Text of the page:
The secret to a happier baby
Did you know skin-to-skin contact not only makes your little one happy, but can be a nearly-magical solution to breastfeeding troubles? It’s true! It can also prevent many newborn problems and set the stage for optimal brain development. Did we mention babies also cry less? What better reason do you need to strip down and get comfy with your baby (this is also a great opportunity for Dad!). Read all about the benefits of skin-to-skin contact.
Watch for it: the 10-day growth spurt
Just when you thought you had a little break between feedings, along comes the 10-day growth spurt. Babies can have growth spurts at any time, but it’s common to have one at seven to 10 days, then again at three weeks and six weeks. How do you know? Your baby may seem fussier than usual and suddenly want to eat much more (perhaps as much as every hour!). It will be tiring for you, but follow your baby’s lead; he knows what he needs, and things should go back to normal after a few days.
The first three months
The exciting changes you’ll see in your little one over the next 12 weeks don’t hold a candle to the incredible progress that’s going on behind the scenes, inside your baby’s brain and body. Here’s a peek at what will happen both onstage and off between birth and three months.
How to put your baby to sleep—safely
If you’re like most new parents, you’ve probably checked once or twice (or 20 times!) to make sure your sleeping baby is still breathing. It’s your protective instinct kicking in, and it’s there for good reason.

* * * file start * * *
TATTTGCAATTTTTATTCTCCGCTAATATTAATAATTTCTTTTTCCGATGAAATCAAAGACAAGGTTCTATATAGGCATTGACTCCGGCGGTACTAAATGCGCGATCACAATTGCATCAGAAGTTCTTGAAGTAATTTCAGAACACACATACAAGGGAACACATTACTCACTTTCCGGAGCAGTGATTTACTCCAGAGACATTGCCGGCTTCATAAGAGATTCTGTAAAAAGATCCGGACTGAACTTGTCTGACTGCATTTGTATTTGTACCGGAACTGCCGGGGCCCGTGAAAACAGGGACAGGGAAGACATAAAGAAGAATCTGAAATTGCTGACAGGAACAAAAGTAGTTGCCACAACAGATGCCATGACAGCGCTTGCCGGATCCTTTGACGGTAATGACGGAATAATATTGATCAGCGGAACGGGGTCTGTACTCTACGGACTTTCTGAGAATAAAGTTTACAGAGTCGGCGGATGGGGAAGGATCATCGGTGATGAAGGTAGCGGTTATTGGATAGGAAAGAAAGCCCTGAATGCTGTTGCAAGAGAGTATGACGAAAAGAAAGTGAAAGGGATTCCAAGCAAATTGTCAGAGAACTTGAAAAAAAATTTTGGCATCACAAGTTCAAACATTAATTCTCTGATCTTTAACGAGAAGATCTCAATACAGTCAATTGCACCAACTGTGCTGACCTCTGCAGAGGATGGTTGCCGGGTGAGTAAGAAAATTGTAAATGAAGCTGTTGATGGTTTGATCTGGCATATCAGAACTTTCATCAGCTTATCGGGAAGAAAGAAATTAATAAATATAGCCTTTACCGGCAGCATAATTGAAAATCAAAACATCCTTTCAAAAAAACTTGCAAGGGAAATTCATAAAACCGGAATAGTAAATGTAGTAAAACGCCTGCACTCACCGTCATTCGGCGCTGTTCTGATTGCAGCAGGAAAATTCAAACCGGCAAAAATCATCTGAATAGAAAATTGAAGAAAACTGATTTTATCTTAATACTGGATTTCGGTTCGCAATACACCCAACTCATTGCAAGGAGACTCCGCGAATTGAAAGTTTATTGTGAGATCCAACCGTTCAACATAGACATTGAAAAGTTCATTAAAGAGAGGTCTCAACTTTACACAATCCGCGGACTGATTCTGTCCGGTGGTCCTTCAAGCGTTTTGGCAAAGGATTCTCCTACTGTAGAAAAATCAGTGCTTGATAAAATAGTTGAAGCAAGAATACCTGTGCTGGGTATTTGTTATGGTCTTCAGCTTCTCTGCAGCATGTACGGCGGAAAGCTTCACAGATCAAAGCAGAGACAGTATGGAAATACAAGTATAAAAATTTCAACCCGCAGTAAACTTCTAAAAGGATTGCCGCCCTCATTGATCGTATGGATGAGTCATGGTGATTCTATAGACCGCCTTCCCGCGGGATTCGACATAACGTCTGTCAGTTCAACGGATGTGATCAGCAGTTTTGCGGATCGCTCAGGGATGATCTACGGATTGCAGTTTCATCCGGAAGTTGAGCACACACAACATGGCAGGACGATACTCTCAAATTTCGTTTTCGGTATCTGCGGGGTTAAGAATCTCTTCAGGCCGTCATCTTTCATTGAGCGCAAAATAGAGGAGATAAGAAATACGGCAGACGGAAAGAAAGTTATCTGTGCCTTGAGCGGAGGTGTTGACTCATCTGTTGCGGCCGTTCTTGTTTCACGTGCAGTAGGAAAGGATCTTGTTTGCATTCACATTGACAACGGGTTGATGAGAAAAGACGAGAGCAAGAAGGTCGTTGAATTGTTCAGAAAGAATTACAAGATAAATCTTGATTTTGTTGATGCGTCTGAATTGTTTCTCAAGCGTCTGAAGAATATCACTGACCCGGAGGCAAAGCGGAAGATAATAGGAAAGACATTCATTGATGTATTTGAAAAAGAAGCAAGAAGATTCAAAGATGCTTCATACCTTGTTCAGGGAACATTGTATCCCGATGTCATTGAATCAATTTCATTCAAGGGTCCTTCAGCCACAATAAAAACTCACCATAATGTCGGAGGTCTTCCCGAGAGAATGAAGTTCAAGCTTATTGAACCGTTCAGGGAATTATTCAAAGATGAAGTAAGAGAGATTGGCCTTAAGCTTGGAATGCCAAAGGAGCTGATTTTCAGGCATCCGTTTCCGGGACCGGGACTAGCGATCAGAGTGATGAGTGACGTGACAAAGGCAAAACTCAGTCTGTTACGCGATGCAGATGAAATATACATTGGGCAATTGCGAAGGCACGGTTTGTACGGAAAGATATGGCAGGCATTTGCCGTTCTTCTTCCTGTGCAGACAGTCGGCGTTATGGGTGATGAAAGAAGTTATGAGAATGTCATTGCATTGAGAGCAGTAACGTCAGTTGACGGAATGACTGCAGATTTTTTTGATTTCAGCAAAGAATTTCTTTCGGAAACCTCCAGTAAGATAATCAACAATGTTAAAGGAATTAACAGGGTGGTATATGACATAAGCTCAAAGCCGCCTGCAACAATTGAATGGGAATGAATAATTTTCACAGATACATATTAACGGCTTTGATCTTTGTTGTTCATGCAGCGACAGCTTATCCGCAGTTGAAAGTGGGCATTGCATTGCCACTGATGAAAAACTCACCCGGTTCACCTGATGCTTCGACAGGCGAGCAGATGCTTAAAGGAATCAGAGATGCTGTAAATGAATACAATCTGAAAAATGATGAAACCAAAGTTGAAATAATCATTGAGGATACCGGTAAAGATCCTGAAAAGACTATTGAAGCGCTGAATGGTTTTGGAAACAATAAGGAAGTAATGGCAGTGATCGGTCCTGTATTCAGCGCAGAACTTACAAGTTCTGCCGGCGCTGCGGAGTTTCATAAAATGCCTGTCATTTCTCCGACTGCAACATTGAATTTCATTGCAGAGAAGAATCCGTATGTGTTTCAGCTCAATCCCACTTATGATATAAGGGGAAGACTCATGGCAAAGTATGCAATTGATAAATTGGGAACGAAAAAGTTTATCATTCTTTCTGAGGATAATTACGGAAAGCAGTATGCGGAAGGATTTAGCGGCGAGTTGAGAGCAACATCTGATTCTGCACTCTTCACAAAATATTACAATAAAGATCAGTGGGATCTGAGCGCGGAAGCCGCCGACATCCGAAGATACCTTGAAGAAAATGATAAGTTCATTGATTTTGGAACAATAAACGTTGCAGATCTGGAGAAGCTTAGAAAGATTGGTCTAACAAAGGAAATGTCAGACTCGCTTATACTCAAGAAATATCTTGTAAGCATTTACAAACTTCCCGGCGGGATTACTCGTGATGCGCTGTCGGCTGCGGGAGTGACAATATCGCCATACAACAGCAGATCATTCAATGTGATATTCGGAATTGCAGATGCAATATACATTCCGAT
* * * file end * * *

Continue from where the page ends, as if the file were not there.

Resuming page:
We can’t stress it enough: Every parent needs to know the safe sleep guidelines to reduce the risk of Sudden Infant Death Syndrome (SIDS), and understand the issues around crib accessories, co-sleeping, the family bed and other sleep scenarios.
Good Question! How can I reduce the risk of SIDS?
It’s important to remember that SIDS, the unexpected crib death of a seemingly healthy baby, is rare—about one case in every 2,000 live births in Canada. The causes of SIDS are a long-standing mystery, but the following steps will reduce the risk:
• Put your baby to sleep on her back. Studies show this can reduce the risk of SIDS by 50 percent.
• Give your baby a smoke-free environment. Babies who are exposed regularly to second-hand smoke have a higher SIDS rate.
• Breastfeed your baby.
• Avoid overheating your baby. A room temperature that’s comfortable for you should be appropriate for your baby.
• Have baby sleep on a firm mattress. Avoid soft bedding like duvets or pillows, which can trap stale air around baby’s head.
Tips from the trenches
“Two words: witch hazel. Have it at all times. After birth it’s great for soothing you (you can put it in the tub or soak a pad in it and put in the freezer for a “wearable” solution). It’s baby-friendly and can be used for diaper rash, irritations, or bug bites. It makes a great toner when you realize you haven’t even cleaned your face in three or four days. The list goes on.” — Dana, mom of three
Sleep tips for moms and dads
After a bit of an adrenaline high in the first week, many new parents experience extreme fatigue as they adjust to the demands of round-the-clock baby care. You’ll find the best way to start getting things done is to rest and recuperate, so you have the energy to take them on. Learn how to survive sleep deprivation and get tips from our readers on how to cure momsomnia.
Originally published on Oct. 20, 2011.